By Dr. Carrie Jones
Going to the grocery store these days can be overwhelming. Between trying to decipher the numbers on labels, understanding if locally grown is the same as organic and just trying to choose healthy -- it's no wonder there is so much confusion and frustration!
Every year the Environmental Working Group (EWG) does research based on the U.S. Department of Agriculture (USDA) and Food and Drug Administration (FDA) on fruits and vegetables to determine which ones are the cleanest.
For 2012, the EWG compiled their "Dirty Dozen" list to include in order of worst to less (yes, that's "less," not "least"): apples, celery, sweet bell peppers, peaches, strawberries, nectarines (imported), grapes, spinach, lettuce, cucumbers, blueberries (domestic) and potatoes.
Their "Clean Fifteen" list includes: onions, sweet corn, pineapple, avocado, cabbage, sweet peas, asparagus, mangoes, eggplant, kiwi, cantaloupe (domestic), sweet potatoes, grapefruit, watermelon, and mushrooms.
These foods are generally considered safe whether they are organic or not as they typically have the least amount of pesticides in them unlike the dirty dozen that should be bought organic.
The EWG also looked at baby foods for the first time, and reported that those with green beans or pears were the most affected with pesticides while sweet potatoes were the safest.
For those of you who plan to visit farm stands or "you-pick" places for fruits and vegetables this summer, talk with the owners about their methods of growing and farming.
Do they use conventional pesticides, herbicides and insecticides? Are they a certified organic farm or in the process of becoming so?
Are they not certified organic (as the process can be expensive and lengthy) but practice by the same rules?
Additionally, when reading the labels on your fruits and vegetables at the store, it's important to know your numbers.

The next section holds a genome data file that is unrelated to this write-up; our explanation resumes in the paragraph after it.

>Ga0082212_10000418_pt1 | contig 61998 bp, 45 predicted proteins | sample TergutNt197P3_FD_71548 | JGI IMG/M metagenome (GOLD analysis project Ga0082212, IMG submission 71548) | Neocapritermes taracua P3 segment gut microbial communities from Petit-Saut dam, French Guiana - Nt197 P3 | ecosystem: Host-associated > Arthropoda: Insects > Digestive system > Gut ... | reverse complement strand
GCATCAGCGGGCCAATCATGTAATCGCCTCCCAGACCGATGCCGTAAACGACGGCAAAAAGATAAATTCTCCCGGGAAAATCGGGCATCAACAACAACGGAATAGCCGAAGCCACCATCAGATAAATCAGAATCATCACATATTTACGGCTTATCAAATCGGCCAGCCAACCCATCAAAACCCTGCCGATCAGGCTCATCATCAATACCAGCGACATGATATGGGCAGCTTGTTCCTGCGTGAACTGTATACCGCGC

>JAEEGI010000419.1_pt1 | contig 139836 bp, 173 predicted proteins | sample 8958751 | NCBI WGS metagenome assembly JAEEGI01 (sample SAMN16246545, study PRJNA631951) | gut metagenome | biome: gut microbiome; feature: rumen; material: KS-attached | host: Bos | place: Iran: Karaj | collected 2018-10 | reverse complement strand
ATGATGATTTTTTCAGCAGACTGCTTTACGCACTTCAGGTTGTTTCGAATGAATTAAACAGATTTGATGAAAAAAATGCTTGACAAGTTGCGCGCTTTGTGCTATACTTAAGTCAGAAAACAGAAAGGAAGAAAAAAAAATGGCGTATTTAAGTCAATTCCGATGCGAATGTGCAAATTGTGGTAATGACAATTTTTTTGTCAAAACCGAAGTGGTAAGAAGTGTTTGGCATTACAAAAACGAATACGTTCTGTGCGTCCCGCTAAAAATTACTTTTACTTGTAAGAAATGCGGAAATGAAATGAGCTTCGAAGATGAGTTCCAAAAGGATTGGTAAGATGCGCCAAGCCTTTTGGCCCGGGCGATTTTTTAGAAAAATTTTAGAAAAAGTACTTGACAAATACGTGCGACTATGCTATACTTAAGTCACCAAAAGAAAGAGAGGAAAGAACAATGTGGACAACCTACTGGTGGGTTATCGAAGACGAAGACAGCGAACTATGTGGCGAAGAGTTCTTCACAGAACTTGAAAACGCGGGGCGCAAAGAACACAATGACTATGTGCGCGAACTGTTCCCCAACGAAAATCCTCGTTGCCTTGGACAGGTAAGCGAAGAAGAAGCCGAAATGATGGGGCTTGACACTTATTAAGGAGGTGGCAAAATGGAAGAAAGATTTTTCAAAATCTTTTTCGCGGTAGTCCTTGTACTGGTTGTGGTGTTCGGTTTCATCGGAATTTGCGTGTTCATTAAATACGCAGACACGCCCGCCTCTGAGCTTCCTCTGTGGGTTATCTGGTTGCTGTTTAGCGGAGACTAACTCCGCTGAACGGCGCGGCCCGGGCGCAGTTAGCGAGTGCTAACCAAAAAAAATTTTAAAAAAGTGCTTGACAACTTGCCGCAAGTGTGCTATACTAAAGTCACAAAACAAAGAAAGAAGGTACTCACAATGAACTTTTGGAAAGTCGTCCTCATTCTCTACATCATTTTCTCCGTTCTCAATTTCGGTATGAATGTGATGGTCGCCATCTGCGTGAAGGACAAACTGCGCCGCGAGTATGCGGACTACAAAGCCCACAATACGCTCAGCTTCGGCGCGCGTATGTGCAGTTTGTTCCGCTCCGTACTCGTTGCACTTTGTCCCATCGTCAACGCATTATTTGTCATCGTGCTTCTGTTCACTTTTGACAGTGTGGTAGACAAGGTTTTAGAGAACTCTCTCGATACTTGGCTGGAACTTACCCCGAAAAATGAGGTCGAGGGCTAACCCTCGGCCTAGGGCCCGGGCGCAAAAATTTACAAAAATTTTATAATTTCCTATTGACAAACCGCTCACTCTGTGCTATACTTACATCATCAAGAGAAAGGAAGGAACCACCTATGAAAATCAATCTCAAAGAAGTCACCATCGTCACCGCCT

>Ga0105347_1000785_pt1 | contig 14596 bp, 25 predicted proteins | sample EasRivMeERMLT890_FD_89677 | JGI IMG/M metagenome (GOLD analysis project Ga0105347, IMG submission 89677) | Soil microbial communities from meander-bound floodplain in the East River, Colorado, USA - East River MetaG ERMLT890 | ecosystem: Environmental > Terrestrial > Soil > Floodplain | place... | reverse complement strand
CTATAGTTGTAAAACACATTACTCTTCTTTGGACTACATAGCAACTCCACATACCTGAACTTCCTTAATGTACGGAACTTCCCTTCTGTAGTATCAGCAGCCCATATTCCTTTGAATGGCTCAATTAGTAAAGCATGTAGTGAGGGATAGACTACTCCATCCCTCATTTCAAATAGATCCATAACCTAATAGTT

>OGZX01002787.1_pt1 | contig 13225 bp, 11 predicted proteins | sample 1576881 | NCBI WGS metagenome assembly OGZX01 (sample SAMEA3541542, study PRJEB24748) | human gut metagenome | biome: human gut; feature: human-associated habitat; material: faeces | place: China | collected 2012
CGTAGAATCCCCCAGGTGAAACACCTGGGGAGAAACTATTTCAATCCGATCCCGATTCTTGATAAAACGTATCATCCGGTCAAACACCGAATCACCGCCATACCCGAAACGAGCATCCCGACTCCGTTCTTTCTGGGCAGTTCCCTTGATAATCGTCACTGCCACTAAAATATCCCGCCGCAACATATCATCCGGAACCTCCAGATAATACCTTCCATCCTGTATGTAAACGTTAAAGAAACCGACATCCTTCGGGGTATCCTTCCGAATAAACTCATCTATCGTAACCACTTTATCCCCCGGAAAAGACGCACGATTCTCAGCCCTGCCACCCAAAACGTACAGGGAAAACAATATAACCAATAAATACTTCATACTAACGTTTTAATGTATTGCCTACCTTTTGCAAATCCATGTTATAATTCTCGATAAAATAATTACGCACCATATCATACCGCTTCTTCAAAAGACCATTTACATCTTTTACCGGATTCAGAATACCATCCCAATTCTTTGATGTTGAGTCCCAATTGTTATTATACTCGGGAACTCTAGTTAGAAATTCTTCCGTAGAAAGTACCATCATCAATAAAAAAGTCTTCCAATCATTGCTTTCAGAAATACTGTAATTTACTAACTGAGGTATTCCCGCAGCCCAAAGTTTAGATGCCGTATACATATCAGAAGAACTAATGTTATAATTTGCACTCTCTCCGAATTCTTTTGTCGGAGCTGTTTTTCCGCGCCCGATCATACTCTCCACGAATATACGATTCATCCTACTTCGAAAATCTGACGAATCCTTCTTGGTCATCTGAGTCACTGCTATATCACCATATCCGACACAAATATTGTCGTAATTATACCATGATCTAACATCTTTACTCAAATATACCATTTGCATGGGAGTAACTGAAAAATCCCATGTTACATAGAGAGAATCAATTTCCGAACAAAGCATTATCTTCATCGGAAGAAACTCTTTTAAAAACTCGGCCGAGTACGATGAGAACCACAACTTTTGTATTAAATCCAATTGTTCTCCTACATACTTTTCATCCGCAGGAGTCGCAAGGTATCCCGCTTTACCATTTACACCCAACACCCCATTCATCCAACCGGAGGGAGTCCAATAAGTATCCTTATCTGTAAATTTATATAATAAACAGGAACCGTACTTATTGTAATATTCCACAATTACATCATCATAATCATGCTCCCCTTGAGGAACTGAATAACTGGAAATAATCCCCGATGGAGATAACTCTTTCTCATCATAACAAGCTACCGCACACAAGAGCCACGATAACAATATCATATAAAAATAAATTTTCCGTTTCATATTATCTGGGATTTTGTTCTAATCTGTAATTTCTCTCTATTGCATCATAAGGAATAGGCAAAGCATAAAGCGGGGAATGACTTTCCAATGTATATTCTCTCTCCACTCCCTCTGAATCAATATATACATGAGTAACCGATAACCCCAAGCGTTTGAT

Conventionally-grown foods have a label with 4-digits, organically grown have 5-digits and start with a 9. Genetically engineered foods also have 5-digits but start with an 8.
For example, an organic banana would be 94011. A conventionally grown banana would be 4011 and genetically engineered are 84011.
Lastly, labeling something as "100% organic," "organic" and "made with organic ingredients" do not mean the same thing. Naturally, "100% organic" must be just that -- 100 percent organic. Something labeled "organic" must be 95 percent organic and "made with organic ingredients" products have to be at least 70 percent organic.
Educate yourself and your family and if given a choice, opt for organic foods if you can and start reading the labels at the store. Remember to "dine on the number 9."
1. Apples Again Top 'Dirty Dozen' List for Pesticides. Web. 20 June, 2012. http://www.medscape.com/viewarticle/765987
2. Organic Labeling And Marketing Information. Web. 20 June, 2012. http://www.ams.usda.gov/AMSv1.0/getfile?dDocName=STELDEV3004446&acct=nopgeninfo
3. PLU Codes. Web. 20 June, 2012.
Reviewed June 20, 2012
by Michele Blacksberg RN
Edited by Jody Smith
By Dr. Carrie Jones